There is no question too big or too small for our veterinary team.
Answers to Our Most Common Questions
Booking Your Appointment Information
Our friendly office staff is available from Monday to Friday, 8:30 AM to 4:30 PM on (02) 6672 3898 to assist with booking your appointments.
When booking your appointment, it is important to be able to provide as much information as you can about your equine friend and the reason for booking your appointment.
This can include a general health history, any symptoms (including temperature), the timeframe of current symptoms, any previous medication given, treatment details, and any other information you might believe is relevant.
You can also forward any photos that you might have relating to your horse to our email firstname.lastname@example.org. You can also help our team by having your availability with a few options ready so that we can work out a suitable time for you.
Preparing for Your Appointment Information
Now you have your appointment booked. There are some helpful things you can do to prepare for the visit from our equine vets:
- Have any relevant health information/details on hand.
- We may at times be held up at prior appointments or emergencies. In these cases, we will keep you updated on our anticipated arrival and do our best to get there as close to your appointment time as possible.
- If possible, we request that you have your equine friend tied up with the appropriate headstall / lead-rope and ready to go at least 15 minutes prior to your appointment.
- It is ideal to have your equine friend as clean as possible and in a flat, dry environment for assessment by the vet. This means that you will get the most out of the vet’s assessment of your horse.
- If possible, it can be very useful to have access to clean water and shelter if there is inclement weather.
Post Appointment Information
Once our vet has visited your equine friend, you may be left with medication and care instructions. If you have any questions after your appointment, feel free to contact our office on (02) 6672 3898, and we can direct your queries to the appropriate vet.
You will also be sent (usually by email) an invoice for your visit. Payment details and methods are set out at the bottom of the invoice. We will endeavour to have your invoices emailed out within 2 – 3 days of your appointment. If you do not receive an email within that timeframe, please first check your junk/spam folder, and if it still cannot be located, please contact our office. Likewise, if you have any questions relating to your invoice, please contact our office to discuss your queries.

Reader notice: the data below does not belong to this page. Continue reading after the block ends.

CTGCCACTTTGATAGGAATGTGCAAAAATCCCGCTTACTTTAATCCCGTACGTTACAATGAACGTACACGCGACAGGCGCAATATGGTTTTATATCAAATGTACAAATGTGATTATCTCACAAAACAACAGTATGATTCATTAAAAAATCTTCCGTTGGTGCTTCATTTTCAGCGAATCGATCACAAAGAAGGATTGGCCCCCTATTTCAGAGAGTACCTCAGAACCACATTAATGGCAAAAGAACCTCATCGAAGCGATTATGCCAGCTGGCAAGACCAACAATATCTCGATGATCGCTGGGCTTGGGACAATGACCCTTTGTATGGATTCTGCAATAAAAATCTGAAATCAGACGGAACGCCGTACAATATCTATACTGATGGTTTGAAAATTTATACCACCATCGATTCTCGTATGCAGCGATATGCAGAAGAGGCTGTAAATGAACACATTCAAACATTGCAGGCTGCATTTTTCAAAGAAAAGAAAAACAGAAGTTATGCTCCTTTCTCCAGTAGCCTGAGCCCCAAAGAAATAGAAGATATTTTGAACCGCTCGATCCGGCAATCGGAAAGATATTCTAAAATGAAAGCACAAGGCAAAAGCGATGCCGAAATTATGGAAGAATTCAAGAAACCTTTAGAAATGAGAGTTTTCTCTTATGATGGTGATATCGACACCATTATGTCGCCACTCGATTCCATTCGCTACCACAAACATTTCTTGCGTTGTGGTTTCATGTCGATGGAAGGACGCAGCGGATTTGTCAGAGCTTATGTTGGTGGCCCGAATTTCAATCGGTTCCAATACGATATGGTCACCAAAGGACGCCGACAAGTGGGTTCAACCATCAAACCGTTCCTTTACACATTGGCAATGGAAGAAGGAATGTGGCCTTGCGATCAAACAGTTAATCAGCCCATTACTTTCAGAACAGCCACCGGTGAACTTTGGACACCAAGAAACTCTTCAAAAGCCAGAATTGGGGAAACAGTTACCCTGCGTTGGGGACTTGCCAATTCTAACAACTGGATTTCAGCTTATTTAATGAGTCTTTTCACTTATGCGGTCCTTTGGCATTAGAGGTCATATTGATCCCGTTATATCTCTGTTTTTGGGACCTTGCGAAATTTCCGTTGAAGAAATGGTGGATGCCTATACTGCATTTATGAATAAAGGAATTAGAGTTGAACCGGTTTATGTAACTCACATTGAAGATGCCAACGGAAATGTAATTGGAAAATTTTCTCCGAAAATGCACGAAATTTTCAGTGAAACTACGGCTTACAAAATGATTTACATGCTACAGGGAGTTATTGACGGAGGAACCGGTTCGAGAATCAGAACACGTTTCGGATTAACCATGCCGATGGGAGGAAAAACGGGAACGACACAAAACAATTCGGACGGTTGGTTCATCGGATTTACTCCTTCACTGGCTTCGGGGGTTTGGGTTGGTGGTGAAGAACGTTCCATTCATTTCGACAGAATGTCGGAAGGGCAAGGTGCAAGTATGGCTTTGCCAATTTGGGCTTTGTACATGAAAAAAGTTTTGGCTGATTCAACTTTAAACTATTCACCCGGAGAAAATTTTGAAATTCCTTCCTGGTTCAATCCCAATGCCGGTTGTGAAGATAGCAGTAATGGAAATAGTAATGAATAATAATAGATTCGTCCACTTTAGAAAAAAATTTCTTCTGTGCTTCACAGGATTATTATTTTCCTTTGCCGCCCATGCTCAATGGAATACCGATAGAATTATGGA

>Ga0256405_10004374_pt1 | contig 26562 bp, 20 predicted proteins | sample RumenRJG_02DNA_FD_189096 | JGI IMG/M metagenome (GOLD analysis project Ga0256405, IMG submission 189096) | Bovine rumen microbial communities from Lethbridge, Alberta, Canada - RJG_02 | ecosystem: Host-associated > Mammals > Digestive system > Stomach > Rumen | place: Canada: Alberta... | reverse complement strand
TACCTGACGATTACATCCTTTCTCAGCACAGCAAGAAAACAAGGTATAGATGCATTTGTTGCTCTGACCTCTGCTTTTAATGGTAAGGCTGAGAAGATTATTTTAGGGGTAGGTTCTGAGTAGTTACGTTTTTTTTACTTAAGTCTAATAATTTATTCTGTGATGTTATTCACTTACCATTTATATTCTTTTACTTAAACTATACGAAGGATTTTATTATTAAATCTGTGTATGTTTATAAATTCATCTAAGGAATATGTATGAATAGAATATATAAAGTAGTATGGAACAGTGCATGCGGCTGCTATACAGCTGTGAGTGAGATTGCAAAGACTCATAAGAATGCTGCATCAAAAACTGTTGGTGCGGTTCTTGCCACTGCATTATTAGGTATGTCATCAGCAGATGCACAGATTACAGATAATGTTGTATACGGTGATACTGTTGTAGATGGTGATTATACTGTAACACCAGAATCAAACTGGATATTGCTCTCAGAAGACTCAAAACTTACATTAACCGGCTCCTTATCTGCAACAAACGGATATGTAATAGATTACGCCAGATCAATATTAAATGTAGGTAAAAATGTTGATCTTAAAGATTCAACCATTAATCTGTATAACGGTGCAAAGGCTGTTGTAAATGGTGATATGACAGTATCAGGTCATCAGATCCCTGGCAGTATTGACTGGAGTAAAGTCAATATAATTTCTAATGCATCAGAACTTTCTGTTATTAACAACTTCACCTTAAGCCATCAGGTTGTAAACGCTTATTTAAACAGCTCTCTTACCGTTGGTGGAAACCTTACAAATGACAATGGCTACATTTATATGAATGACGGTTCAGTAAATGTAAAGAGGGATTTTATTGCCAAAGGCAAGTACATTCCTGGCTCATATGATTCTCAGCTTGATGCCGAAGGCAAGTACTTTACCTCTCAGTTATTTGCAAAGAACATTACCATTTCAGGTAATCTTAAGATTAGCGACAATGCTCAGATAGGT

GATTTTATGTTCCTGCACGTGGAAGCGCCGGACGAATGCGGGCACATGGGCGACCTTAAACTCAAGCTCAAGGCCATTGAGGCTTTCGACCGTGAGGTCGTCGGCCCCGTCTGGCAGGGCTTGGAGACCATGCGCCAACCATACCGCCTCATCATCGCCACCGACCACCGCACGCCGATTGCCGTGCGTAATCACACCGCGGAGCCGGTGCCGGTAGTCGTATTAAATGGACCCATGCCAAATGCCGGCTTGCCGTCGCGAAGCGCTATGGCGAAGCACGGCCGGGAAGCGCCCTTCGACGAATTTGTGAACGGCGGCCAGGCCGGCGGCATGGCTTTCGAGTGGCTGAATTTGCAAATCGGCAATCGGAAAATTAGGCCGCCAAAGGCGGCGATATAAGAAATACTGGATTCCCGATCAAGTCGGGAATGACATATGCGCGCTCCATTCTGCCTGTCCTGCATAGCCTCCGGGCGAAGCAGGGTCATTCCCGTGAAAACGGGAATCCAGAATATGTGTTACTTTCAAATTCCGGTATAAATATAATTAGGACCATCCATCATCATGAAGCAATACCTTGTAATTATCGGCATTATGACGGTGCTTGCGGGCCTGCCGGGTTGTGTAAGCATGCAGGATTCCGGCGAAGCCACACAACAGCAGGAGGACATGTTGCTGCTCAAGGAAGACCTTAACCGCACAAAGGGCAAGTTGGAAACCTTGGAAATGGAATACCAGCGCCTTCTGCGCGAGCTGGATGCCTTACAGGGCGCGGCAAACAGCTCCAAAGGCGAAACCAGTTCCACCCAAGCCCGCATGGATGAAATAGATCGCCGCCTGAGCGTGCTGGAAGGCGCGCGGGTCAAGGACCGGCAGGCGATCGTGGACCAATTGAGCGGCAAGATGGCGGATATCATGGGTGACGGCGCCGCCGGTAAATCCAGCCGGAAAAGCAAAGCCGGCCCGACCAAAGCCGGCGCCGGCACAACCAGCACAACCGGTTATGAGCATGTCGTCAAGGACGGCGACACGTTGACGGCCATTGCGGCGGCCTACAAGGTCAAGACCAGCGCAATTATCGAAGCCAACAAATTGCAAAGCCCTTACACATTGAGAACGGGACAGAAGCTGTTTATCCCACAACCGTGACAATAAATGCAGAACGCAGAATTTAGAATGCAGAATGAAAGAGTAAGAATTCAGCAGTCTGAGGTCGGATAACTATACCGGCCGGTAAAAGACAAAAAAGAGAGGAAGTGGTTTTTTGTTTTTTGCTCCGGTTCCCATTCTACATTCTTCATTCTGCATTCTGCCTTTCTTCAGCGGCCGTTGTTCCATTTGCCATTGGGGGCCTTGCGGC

Do you have accounts or allow payment plans?
All invoices that are delivered are due on receipt of the invoice. We aim to continue to provide a fantastic service to all our clients. To continue to do so, we are unable to facilitate payment plans or accounts.
What payment options are available?
We accept cash, EFTPOS, cheque, and direct funds transfer. Payment details and methods are set out at the bottom of the invoice.
Do you attend after-hours emergencies?
We do provide an after-hours emergency service for our clients. This service is provided at a higher cost than our normal business hour rates.
If you have an emergency, you can ring our office number (02) 6672 3898, and it will divert to our on-call equine vet.
If the phone is not answered immediately, please leave a voicemail message, and our on-call vet will get back to you as soon as possible.
What is included in a pre-purchase exam?
Buying a horse whether for competition or pleasure is an important investment for now and the future. A pre-purchase examination is designed to look for any current or potential problems in a horse. Pre-purchase exams are not limited by age and include both a history, discussion of past and future expectations of the horse, a thorough physical examination and lameness evaluation. The objective is to reduce the buyer’s risks in relationship to the general health and athletic soundness of the horse for sale.
- Full physical examination (including conformation, body condition, and hoof examination)
- Basic neurologic exam
- Flexion test of all four limbs
- Movement assessment (walk/trot in a straight line on a hard surface)
- Turning, backing, and lunging
- Observation under saddle or on lunge (trot or canter for at least 15 to 20 minutes)
- Assessment during cool down (to assess fitness level and monitor heart rate)
- Ridden assessment
- Blood testing
- Final assessment of gait and trot up at walk/trot (on a hard surface in a straight line as well as lunging) and repetition of flexion tests